In recognition of her iconic performance at the Last Night of the Proms, Ms. Barton was named 2020 Personality of the Year at the BBC Music Magazine Awards. She was the winner of the Beverly Sills Artist Award and Richard Tucker Award, both Main and Song Prizes at the BBC Cardiff Singer of the World Competition, Metropolitan Opera National Council Auditions and a Grammy nominee.

Barton made her San Francisco Opera debut in 2014 as Adalgisa in Norma and recently took on Fricka, Waltraute, and Second Norn in the Ring cycle, as well as making her role debut as Sara in Roberto Devereux. This season, she appears as Eboli in Don Carlo at Dallas Opera and as Julia Child in a film version of Bon Appétit! with Houston Grand Opera, Austin Opera, and Opera Philadelphia. She debuts with Dallas Symphony Orchestra in a program of Verdi favorites and joins soprano Angela Meade for a duo recital at Settle Opera. Ms. Barton also releases a new album, Unexpected Shadows, with composer and pianist Jake Heggie on the Pentatone label.

About Ronnita Miller

Mezzo-soprano Ronnita Miller made her San Francisco Opera debut as Erda and the First Norn in the 2011 Ring cycle and reprised those roles in 2018. As a former member of the ensemble at Deutsche Oper Berlin, she has performed there as Erda and First Norn, Marthe in Faust, Madelon in Andrea Chénier, Fenena in Nabucco, Mamma Lucia in Cavalleria Rusticana, Ulrica in Un Ballo in Maschera, among other roles. Recent career highlights include Erda with the Semperoper Dresden and conductor Christian Thielemann; Amando in Ligeti’s Le Grand Macabre with the London Symphony Orchestra, Berlin Philharmonic, and conductor Simon Rattle; Fricka in Die Walküre with the Odense Symphony Orchestra and conductor Alexander Vedernikov; Mary in Der Fliegende Höllander at Chicago’s Ravinia Festival and Los Angeles Opera; Mistress Quickly in Falstaff with Los Angeles Opera; and Mamma Lucia in Cavalleria Rusticana with the Chicago Symphony Orchestra under the baton of Riccardo Muti.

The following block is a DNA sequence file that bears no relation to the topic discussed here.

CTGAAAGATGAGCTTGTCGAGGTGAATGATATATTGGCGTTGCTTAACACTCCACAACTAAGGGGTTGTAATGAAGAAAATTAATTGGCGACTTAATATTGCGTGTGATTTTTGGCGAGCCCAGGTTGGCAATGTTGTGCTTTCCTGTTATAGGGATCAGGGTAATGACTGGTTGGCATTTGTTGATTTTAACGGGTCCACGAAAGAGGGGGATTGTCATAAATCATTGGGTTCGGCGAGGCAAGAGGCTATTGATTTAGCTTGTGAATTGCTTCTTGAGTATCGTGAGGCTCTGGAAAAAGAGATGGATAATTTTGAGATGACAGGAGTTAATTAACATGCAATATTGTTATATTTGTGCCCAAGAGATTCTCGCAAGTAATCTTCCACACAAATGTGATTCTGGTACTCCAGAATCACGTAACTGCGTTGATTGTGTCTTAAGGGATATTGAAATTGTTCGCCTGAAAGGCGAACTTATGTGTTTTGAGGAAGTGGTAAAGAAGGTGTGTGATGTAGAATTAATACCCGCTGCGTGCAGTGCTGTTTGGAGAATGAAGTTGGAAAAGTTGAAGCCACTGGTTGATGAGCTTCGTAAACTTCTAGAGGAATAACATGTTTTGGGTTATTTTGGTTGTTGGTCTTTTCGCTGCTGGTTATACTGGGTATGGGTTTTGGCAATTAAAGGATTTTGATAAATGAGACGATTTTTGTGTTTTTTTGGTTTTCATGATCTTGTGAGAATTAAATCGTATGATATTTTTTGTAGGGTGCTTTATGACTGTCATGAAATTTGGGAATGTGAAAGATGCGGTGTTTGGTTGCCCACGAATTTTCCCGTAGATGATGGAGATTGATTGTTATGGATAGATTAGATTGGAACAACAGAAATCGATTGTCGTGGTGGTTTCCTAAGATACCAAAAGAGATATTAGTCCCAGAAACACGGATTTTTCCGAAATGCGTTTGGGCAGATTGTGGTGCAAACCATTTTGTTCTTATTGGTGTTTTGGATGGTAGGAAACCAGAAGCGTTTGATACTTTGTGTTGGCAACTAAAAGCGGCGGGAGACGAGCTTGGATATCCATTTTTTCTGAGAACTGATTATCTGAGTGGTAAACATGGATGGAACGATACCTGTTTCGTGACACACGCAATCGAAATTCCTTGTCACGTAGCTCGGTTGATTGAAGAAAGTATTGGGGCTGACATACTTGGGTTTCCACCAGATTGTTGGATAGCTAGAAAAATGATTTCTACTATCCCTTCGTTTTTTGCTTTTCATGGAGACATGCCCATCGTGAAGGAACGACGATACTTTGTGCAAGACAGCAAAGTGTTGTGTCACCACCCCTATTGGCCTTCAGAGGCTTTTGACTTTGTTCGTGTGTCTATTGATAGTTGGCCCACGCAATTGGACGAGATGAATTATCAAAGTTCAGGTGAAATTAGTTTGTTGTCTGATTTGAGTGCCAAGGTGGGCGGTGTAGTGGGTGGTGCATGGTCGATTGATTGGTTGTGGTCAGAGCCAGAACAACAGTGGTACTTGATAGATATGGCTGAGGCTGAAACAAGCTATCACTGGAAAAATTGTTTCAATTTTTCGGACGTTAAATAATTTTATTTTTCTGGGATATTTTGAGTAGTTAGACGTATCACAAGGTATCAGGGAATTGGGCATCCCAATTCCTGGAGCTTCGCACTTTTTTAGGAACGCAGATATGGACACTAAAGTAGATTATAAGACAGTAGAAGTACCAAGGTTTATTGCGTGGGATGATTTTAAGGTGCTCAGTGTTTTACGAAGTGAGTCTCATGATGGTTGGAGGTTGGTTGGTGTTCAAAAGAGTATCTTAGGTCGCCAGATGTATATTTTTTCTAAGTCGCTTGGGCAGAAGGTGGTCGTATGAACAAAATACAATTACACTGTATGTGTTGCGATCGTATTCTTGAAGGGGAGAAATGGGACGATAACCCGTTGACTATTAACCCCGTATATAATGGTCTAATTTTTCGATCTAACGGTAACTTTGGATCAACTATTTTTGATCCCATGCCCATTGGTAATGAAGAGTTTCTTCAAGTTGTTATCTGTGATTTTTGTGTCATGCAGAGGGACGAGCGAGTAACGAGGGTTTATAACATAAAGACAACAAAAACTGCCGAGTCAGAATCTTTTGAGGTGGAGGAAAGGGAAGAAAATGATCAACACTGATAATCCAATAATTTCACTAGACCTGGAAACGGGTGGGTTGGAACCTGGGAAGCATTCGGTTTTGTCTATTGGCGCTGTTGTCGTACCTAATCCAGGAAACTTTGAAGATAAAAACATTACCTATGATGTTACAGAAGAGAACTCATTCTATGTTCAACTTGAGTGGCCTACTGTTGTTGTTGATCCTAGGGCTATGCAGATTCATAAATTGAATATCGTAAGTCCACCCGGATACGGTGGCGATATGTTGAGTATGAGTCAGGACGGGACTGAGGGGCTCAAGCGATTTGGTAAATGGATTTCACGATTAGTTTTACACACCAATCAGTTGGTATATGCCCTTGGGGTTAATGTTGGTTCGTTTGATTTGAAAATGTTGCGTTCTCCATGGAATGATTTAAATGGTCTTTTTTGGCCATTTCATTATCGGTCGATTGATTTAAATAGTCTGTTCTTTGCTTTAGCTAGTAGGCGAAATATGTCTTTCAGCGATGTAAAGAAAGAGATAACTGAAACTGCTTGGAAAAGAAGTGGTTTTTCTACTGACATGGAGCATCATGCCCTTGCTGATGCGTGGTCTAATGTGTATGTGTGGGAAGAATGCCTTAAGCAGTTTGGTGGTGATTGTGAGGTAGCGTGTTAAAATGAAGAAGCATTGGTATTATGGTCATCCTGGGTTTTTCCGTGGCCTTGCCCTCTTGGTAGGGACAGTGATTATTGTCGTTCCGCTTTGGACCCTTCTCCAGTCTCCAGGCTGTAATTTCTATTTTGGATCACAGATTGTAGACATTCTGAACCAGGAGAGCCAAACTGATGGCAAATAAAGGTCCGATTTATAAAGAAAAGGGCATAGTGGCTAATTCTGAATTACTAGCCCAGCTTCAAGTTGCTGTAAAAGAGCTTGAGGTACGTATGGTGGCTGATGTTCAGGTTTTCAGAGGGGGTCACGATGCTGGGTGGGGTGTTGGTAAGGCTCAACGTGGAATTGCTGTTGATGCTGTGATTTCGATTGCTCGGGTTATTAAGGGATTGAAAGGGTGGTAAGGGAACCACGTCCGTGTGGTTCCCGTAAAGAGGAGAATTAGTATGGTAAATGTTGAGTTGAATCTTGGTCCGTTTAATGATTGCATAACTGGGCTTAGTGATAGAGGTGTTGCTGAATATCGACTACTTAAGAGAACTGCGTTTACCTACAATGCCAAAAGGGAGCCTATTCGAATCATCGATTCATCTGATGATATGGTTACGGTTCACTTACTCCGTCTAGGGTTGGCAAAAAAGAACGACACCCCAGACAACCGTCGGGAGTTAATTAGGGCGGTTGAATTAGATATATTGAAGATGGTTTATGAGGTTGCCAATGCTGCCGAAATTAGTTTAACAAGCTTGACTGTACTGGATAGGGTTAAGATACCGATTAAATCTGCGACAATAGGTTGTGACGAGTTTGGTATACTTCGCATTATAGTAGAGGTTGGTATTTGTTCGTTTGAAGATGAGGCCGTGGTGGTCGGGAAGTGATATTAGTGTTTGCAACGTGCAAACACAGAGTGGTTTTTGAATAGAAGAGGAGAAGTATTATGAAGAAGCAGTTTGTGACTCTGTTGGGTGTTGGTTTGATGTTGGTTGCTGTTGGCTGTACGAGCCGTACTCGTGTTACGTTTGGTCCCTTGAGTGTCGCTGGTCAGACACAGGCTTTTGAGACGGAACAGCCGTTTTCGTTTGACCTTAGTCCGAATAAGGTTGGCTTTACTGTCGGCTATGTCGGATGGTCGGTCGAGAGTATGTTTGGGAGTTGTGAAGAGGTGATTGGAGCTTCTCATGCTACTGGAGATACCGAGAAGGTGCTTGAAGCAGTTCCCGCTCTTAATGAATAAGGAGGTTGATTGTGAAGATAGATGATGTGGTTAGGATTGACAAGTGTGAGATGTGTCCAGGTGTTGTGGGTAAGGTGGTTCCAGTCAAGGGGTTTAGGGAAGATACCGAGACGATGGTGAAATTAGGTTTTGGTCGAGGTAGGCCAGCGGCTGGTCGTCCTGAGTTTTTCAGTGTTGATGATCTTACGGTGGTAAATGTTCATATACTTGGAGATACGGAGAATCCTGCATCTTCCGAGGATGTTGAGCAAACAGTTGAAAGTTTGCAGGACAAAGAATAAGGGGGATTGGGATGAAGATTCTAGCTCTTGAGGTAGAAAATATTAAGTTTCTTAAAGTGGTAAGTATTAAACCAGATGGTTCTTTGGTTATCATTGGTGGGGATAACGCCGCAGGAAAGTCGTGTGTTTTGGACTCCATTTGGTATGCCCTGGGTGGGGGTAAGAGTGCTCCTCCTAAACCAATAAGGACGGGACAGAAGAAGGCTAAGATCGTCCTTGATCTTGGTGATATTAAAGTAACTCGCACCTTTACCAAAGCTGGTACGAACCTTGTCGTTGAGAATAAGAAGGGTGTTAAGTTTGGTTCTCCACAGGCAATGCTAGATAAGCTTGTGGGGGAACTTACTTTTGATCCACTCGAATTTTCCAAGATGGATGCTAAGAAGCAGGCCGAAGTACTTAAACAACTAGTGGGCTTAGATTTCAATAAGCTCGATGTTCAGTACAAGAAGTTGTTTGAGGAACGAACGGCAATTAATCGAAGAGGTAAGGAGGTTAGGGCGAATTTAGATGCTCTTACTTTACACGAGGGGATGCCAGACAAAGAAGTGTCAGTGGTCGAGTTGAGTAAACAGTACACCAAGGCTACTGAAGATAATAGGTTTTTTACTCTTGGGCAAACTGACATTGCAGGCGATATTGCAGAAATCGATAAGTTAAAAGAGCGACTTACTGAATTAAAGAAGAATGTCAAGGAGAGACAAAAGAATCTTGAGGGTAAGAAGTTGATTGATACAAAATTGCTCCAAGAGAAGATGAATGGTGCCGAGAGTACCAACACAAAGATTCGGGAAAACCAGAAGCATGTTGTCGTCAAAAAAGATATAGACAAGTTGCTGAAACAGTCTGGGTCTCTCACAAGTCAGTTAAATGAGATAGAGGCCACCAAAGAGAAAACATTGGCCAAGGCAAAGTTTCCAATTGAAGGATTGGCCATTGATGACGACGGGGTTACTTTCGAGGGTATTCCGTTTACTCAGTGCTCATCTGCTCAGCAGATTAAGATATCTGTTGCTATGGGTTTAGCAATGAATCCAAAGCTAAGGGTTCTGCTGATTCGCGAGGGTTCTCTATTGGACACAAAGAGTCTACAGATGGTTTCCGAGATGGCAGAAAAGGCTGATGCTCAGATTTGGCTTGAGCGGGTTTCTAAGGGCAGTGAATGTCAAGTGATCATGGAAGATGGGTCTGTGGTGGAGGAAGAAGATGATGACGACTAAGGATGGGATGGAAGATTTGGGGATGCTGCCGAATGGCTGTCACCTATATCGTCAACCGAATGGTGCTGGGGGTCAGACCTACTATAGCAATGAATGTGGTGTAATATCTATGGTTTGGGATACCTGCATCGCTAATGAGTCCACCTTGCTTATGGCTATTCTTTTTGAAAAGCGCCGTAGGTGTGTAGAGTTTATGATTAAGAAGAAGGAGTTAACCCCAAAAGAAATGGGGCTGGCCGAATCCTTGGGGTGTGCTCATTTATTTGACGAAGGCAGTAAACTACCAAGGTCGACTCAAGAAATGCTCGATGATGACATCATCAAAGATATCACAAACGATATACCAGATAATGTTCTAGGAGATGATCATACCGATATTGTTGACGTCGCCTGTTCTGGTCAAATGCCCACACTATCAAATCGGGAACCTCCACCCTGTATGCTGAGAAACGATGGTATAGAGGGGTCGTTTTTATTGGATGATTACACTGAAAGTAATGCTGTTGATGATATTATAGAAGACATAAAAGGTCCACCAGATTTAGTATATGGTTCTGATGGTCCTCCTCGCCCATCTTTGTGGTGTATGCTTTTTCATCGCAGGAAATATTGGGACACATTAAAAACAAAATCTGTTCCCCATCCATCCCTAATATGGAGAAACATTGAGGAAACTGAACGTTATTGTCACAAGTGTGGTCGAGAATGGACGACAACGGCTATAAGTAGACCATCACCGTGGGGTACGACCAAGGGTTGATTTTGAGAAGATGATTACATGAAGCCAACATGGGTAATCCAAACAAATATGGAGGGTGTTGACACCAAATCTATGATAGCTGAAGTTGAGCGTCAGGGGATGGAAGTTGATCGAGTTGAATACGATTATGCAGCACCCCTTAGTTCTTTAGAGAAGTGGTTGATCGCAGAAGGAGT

About Naomi André

Naomi André is Professor in the Department of Afroamerican and African Studies, Women’s and Gender Studies, and the Residential College at the University of Michigan. She received her B.A. from Barnard College and M.A. and Ph.D. (Music: Musicology) from Harvard University. Her research focuses on opera and issues surrounding gender, voice, and race in the US, Europe, and South Africa. Her publications include topics on Italian opera, Schoenberg, women composers, and teaching opera in prisons. Her book, Black Opera: History, Power, Engagement (University of Illinois Press, 2018), won the Lowens Book Award from the Society for American Music and Judy Tsou Critical Race Studies Award from the American Musicological Society. Her earlier books include Voicing Gender: Castrati, Travesti, and the Second Woman in Early Nineteenth-Century Italian Opera (2006) and Blackness in Opera (2012, co-edited collection). She has edited and contributed to clusters of articles in African Studies and the Journal of the Society for American Music. Currently she is a co-editor for the essay collection African Performance Arts and Political Acts (University of Michigan Press, forthcoming in 2022). She is the inaugural Scholar in Residence at the Seattle Opera and a founding member of the Black Opera Research Network (BORN).